Based on a retrospective study of treatment outcomes in 2011, we can postulate that physiotherapy is effective at increasing active range of motion for people who identify as TMD sufferers. To validate this previous data collection, we propose to advance the method and compare changes in active range of motion with subjective reporting of pain levels and dysfunction.
Patients will complete a TMD Disability Index to detail a base level of perceived pain and dysfunction. Patients will then be assessed and treated by a physiotherapist at the HNJ Clinic where the objective markers used will be active range of motion measured before any treatment is administered and then again after the treatment session. This will be repeated until the 6 week mark with no limit on how often the patient is seen. At 6 weeks, the patient will be given a TMD disability index to detail their perceived improvement. Subjects in the study will remain as paying clients who will give permission for their data to be included in the study. As such, we are unable to offer control conditions, such as placebo treatment and double blind treatment. Future study may be required to further validate the treatment.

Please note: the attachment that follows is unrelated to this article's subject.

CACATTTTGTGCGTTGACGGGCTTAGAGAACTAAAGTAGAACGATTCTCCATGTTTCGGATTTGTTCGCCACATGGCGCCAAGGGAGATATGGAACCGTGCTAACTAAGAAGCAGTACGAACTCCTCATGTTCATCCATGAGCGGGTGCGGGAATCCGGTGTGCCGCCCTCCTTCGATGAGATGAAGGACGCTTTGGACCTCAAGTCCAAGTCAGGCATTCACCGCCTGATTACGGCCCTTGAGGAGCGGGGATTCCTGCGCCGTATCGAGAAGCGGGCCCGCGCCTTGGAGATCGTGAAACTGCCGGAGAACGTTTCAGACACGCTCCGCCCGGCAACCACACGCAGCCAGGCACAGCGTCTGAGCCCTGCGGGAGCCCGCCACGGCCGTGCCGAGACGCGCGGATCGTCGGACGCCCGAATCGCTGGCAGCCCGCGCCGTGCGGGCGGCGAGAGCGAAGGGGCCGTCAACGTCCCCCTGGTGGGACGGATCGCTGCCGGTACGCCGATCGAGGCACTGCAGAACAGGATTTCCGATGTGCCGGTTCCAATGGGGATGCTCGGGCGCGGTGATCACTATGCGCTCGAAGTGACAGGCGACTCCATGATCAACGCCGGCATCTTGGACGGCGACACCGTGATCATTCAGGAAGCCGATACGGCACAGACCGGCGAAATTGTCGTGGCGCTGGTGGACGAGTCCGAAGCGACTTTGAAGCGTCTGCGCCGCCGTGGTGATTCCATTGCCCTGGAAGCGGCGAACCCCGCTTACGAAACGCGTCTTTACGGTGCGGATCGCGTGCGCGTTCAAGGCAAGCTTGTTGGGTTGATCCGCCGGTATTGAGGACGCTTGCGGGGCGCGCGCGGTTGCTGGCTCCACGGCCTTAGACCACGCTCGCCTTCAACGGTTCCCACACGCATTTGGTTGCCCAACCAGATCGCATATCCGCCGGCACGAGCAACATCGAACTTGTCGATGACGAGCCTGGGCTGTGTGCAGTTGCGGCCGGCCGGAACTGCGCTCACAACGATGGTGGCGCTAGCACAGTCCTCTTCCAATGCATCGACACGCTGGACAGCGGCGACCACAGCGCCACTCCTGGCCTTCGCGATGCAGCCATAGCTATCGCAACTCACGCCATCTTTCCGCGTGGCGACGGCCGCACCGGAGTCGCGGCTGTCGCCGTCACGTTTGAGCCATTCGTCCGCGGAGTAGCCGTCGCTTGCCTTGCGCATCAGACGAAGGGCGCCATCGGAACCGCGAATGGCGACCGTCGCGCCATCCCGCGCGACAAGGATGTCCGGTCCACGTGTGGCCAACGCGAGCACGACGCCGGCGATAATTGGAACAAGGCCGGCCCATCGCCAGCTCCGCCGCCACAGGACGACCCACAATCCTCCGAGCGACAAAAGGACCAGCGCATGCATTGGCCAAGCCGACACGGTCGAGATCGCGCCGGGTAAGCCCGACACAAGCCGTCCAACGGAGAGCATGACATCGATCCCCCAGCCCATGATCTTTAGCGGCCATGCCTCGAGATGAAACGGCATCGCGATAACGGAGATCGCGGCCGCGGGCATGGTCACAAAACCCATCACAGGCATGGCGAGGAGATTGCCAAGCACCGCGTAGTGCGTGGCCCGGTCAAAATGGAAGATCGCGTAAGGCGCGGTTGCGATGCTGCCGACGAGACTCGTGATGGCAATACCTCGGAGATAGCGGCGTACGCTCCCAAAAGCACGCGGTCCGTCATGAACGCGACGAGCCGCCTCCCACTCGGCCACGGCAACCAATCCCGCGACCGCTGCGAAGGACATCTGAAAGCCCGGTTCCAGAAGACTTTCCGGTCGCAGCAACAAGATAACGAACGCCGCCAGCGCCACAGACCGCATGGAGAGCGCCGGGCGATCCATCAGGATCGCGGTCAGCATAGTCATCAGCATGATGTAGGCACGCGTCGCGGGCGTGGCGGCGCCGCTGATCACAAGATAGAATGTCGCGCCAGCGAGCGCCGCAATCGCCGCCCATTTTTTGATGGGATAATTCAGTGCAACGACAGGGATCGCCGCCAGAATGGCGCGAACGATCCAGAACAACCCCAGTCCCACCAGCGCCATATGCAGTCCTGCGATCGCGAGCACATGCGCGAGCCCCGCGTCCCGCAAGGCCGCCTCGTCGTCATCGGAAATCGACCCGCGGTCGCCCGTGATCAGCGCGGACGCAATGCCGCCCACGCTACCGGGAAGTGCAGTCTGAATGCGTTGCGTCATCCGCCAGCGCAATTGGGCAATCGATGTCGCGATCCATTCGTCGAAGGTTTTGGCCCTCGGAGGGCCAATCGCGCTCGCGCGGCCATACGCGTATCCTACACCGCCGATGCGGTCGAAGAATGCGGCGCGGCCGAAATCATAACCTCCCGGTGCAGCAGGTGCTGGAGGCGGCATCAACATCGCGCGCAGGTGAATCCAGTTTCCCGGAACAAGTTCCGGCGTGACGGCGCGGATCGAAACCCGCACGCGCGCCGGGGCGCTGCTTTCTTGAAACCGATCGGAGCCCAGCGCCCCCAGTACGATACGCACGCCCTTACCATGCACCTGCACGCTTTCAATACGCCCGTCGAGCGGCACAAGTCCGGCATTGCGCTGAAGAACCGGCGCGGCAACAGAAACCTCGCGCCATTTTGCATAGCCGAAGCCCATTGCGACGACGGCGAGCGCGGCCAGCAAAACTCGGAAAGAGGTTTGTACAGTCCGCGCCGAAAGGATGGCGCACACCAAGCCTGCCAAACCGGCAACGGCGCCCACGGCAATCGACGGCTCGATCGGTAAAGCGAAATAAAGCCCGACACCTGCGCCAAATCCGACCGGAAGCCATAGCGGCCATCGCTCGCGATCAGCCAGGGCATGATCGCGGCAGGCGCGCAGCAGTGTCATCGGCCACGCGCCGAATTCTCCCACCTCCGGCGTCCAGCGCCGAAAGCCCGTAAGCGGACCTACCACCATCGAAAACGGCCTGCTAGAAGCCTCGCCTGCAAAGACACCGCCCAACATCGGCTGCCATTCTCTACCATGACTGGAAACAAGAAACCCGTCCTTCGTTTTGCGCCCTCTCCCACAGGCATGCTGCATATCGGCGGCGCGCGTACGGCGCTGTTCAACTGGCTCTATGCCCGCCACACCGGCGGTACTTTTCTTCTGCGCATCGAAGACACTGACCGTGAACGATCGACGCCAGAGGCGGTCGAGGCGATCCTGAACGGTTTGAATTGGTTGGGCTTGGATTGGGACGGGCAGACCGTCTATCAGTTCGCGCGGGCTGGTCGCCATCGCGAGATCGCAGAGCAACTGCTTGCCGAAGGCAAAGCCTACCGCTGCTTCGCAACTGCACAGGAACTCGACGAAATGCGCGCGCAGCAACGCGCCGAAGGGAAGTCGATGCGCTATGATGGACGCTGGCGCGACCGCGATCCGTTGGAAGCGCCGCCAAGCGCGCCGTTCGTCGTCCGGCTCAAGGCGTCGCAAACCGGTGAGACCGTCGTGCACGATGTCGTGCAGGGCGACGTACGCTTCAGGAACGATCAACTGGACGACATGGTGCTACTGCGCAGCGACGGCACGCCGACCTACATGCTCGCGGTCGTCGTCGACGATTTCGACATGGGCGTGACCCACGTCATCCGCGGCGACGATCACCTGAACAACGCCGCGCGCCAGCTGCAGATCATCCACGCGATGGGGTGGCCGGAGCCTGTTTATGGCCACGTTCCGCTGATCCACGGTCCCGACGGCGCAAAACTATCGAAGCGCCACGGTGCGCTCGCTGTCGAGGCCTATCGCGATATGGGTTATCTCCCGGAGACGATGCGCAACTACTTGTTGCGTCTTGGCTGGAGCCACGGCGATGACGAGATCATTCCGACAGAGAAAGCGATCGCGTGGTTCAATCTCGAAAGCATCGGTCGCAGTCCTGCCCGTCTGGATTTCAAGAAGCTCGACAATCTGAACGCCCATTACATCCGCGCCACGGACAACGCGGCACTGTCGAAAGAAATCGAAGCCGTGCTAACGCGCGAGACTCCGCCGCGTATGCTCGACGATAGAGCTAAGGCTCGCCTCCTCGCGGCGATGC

To be defined as a TMD sufferer in this instance, patients will require to begin treatment with less than 40mm of depression. All other comorbidities, such as headaches or neck pain are acceptable. It is acceptable that patients continue taking prescribed medications for pain relief, wear devices such occlusal splints or CPAP machines.
With physiotherapy, we will be able to measure an objective improvement in range of motion which will correlate with a reduction in perceived pain reported on the TMD Disability Index.
In 2011, treatment results from 50 consecutive patient's were analysed, looking at initial range of motion before treatment and subsequent opening range of motion over the next 6 appointments.
Initial opening movement measurements ranged from 15.6mm to 40mm. Range of motion overall improvement ranged from 4.5mm to 33mm.
Treatment techniques used included caspular stretches, neuro-muscular releases, postural retraining for the neck and mouth, cervical spine releases and education.
Author: Nigel Smith